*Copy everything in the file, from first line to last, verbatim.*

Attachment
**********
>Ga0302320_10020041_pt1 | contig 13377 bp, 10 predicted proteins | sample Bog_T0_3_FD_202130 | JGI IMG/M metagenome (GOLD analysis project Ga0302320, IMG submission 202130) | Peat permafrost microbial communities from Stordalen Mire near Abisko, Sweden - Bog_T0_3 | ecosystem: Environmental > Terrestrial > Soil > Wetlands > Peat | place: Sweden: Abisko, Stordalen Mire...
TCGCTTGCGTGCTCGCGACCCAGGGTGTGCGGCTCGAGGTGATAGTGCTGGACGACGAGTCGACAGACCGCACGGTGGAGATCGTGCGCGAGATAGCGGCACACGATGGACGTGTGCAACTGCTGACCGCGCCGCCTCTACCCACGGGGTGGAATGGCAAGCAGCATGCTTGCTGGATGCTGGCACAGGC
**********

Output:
>Ga0302320_10020041_pt1 | contig 13377 bp, 10 predicted proteins | sample Bog_T0_3_FD_202130 | JGI IMG/M metagenome (GOLD analysis project Ga0302320, IMG submission 202130) | Peat permafrost microbial communities from Stordalen Mire near Abisko, Sweden - Bog_T0_3 | ecosystem: Environmental > Terrestrial > Soil > Wetlands > Peat | place: Sweden: Abisko, Stordalen Mire...
TCGCTTGCGTGCTCGCGACCCAGGGTGTGCGGCTCGAGGTGATAGTGCTGGACGACGAGTCGACAGACCGCACGGTGGAGATCGTGCGCGAGATAGCGGCACACGATGGACGTGTGCAACTGCTGACCGCGCCGCCTCTACCCACGGGGTGGAATGGCAAGCAGCATGCTTGCTGGATGCTGGCACAGGC